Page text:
The effects of a record snowfall don’t end on the first day of spring. Those massive drifts and piles are melting fast and may result in another record — record floods.
One of the hardest hit areas is expected to be Prairie Island Indian Community on the Mississippi River near Red Wing. Given the likelihood of major flooding this spring, the community started filling sandbags in mid-March, and on Wednesday, March 20, 47 Mille Lacs Band employees and community members helped out.
University of Minnesota Professor Tadd Johnson, who also works in the Band’s Government Affairs Department, heard that Prairie Island was looking for volunteers, and when he passed the word on to Chief Executive Melanie Benjamin, she was certain a contingent of Band members and employees would step forward, and she tasked the Government Affairs department with publicizing the event and arranging transportation.
The bus from UMD stopped in Hinckley to pick up nine people, and the rest — government workers, Mille Lacs Corporate Ventures employees, and private citizens — took their own cars to Prairie Island.
From 8 a.m. to 4 p.m. 7,000 sand bags were filled at the site to help shore up an 11-foot high berm that protects the community from flood waters.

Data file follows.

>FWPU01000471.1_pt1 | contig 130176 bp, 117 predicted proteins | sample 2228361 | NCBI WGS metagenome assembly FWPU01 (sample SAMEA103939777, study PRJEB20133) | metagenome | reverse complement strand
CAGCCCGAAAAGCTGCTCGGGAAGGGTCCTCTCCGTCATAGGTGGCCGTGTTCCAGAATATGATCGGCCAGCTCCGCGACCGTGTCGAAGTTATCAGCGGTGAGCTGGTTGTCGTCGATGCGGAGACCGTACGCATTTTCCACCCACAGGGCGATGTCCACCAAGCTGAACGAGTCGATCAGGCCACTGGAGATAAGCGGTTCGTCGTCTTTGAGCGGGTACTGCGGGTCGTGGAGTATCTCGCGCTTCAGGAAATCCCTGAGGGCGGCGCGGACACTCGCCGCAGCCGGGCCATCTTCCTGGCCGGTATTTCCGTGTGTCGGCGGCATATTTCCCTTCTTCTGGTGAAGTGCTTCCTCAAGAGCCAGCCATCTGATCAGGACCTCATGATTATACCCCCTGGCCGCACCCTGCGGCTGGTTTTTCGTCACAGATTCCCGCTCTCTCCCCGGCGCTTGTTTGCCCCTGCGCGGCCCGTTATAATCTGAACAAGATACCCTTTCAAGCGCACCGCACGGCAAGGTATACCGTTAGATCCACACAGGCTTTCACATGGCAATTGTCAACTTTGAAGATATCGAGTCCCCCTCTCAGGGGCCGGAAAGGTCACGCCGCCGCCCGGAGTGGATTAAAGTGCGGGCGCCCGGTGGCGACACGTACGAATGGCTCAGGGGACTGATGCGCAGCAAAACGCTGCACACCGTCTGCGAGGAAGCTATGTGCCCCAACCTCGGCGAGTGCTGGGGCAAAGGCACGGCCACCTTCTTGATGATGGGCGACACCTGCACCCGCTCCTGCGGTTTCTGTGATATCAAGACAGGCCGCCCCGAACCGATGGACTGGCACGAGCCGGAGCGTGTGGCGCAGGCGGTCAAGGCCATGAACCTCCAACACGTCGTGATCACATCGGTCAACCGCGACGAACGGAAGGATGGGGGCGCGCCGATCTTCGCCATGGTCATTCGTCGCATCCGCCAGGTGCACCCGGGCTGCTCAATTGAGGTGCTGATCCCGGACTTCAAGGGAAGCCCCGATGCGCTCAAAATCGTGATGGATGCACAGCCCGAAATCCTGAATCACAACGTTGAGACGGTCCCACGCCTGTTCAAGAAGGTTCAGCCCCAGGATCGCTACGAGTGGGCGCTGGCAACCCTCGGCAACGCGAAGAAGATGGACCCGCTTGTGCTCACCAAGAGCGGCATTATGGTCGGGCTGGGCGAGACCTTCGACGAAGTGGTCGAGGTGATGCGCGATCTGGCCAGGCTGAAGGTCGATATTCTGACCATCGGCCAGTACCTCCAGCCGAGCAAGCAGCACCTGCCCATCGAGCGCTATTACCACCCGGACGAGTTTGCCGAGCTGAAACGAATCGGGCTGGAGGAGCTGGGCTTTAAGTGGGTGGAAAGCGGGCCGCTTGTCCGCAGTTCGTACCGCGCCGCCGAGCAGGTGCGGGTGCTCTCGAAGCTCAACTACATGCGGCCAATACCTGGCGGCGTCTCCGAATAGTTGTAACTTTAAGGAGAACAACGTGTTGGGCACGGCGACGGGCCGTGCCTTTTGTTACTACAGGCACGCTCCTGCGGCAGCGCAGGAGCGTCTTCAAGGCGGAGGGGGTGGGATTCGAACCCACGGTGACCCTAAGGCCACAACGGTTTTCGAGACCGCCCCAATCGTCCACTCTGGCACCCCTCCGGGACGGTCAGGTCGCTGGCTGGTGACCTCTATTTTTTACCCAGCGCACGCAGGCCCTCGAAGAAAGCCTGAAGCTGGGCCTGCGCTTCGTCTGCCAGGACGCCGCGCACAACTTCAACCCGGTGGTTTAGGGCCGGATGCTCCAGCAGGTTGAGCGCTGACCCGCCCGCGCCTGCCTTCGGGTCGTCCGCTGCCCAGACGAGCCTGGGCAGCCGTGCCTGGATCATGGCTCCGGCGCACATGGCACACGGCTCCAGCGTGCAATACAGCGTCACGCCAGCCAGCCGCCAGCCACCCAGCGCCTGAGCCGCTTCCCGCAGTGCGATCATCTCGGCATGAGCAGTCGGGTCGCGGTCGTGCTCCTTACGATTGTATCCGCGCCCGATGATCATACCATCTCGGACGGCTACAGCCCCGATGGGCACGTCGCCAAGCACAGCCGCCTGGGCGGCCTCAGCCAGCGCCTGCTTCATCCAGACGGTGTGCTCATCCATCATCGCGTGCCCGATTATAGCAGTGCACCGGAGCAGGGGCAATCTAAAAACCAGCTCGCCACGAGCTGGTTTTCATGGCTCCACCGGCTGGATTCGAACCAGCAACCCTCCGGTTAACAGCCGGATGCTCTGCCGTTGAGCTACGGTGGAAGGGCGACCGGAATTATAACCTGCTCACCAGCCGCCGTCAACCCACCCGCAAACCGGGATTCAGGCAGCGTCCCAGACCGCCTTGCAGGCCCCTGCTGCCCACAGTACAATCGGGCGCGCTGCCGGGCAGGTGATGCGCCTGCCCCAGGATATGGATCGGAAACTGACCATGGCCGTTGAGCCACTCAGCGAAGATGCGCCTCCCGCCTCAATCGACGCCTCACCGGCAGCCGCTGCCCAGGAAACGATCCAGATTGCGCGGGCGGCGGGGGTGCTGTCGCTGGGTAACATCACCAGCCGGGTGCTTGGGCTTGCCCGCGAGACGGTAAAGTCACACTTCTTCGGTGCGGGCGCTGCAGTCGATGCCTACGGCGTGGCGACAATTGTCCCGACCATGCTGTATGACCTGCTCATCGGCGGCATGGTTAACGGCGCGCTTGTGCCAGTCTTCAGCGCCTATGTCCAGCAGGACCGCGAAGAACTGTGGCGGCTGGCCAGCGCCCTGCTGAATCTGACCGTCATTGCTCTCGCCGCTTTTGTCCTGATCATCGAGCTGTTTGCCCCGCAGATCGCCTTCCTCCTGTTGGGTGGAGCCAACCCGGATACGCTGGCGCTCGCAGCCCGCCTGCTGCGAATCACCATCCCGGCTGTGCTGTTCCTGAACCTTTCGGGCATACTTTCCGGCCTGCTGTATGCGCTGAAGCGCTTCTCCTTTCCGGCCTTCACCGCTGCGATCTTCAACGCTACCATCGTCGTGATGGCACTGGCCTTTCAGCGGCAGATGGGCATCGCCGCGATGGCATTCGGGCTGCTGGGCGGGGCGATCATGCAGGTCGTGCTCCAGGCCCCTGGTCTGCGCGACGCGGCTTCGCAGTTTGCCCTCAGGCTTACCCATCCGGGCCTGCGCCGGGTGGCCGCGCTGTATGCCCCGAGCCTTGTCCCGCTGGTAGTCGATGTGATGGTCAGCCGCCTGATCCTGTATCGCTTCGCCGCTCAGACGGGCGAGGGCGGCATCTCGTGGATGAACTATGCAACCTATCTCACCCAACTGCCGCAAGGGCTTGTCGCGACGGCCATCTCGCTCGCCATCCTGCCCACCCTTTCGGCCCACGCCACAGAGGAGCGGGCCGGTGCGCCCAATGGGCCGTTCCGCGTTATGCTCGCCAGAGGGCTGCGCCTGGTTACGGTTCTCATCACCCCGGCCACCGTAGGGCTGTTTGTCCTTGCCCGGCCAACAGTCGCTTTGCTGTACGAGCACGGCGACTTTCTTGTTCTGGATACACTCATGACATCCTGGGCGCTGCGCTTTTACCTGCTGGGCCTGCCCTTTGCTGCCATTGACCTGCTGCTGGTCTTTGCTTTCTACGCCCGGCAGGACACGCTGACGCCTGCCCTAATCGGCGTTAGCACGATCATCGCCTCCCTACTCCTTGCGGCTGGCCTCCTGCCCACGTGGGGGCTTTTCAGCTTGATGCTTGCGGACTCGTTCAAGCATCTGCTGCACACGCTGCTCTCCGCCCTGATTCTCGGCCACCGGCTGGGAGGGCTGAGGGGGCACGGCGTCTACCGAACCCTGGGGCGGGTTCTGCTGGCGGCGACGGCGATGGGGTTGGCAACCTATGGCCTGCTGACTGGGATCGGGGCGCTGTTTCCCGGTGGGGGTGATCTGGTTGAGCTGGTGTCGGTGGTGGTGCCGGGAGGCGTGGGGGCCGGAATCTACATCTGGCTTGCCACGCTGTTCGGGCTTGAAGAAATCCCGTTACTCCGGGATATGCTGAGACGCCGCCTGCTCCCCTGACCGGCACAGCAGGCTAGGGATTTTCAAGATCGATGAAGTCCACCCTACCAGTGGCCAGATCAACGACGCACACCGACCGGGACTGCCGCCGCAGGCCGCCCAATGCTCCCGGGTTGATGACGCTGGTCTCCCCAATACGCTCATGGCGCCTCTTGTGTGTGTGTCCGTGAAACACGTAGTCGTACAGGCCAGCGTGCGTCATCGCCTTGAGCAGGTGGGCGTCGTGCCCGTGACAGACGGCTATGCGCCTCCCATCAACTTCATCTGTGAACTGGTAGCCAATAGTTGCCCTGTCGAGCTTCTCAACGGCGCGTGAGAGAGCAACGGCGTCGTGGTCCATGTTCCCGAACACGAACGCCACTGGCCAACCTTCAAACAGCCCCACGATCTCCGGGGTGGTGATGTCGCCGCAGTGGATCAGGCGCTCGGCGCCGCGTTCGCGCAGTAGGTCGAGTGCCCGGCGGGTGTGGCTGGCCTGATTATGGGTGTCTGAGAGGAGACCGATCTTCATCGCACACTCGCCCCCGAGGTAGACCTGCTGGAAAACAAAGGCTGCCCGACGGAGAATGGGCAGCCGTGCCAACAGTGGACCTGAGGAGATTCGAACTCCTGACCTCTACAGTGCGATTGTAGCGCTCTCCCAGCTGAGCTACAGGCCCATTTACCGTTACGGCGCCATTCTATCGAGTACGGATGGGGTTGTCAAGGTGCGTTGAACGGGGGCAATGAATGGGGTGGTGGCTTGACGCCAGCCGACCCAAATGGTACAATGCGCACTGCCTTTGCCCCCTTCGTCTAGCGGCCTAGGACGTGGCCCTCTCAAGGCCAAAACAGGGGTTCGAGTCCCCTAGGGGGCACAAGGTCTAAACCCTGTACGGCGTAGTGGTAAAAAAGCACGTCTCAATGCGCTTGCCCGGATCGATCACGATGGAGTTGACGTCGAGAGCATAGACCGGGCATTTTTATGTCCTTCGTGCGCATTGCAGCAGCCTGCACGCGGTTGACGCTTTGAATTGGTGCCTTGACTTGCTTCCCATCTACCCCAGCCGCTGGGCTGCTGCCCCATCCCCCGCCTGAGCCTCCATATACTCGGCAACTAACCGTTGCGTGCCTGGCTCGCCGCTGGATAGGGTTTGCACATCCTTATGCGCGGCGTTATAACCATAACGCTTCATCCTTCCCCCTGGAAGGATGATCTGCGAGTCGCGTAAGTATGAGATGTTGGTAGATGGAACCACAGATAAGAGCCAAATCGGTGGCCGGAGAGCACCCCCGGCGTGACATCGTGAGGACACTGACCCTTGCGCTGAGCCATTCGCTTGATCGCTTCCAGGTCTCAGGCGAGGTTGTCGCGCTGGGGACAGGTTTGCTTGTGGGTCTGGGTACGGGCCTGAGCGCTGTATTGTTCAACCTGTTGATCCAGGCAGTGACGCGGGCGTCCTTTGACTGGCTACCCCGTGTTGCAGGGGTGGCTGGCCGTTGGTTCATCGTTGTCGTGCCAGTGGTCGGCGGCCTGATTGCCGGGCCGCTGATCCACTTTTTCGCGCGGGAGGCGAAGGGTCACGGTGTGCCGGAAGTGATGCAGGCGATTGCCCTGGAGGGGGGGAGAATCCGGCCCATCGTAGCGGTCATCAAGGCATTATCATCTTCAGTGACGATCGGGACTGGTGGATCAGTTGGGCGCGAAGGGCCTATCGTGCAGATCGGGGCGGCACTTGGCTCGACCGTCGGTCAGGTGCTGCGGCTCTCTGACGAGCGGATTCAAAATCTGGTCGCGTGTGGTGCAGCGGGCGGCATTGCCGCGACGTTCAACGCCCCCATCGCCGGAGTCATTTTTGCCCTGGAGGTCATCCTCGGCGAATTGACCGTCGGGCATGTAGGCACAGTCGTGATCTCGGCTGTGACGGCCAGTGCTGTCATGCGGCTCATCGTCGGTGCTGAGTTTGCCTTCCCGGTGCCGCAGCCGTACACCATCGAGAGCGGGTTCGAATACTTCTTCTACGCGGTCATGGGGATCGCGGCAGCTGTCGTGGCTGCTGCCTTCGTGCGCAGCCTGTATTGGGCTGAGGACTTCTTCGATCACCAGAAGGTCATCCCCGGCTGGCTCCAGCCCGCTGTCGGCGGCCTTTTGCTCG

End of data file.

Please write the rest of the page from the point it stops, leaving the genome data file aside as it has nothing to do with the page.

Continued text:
Commissioner of Community Development Percy Benjamin decided the effort would also help Mille Lacs prepare for potential emergencies. "We had a major flood in District II several years ago, so it’s good to see what other communities are doing to prepare," he said.
Members of the Tribal Emergency Response Committee (TERC) not only volunteered but also took note of Prairie Island’s preventative measures.
Monte Fronk of Tribal Emergency Management met with Prairie Island’s Emergency Management Department to learn about their flood prevention efforts.
Roads and Public Works staff also gained valuable knowledge of sandbagging operations that will prove useful in the event of a similar emergency.
Beth Gruber of Mille Lacs Corporate Ventures was amazed at the challenge faced by the community. "The area where we were working is right behind the hotel and is close to the river. Sand bags are really heavy, and one sand bag doesn’t take up much square footage. It’s a massive undertaking!
Shelley Buck, President of the Prairie Island Indian Community Tribal Council, was quoted on KARE 11: "We are on an island, literally an island. And back in the 1930s when Lock and Dam 3 was built, it flooded over half of our land — which to this day remains in the flood plain. So every year, we’re susceptible to flooding. This year, unfortunately, is a bad year. We’re worried about high levels of flooding, record levels that we haven’t seen since maybe 1965 or 2001. If it gets bad enough, there will be a time that we will have to evacuate, have mandatory evacuations down here. And if it gets to that point, then it’s going to be tough for us."
As of March 21, there was an 88 percent chance of the river reaching major flood stage, which would trigger an evacuation of Prairie Island out of concern that roads could be flooded and the island cut off.
Staff from the state’s major sports teams have also been helping out, along with volunteers from across the state. "It’s absolutely amazing the help we’re getting," said Buck.
Below: Semira Kimpson, Wendy Merrill, Brianna Boyd, Kiana Morrison, and Darcie Big Bear spent Wednesday, March 20, filling sandbags at Prairie Island. Wendy said they tried to make it fun, but it was hard work resulting in sore muscles.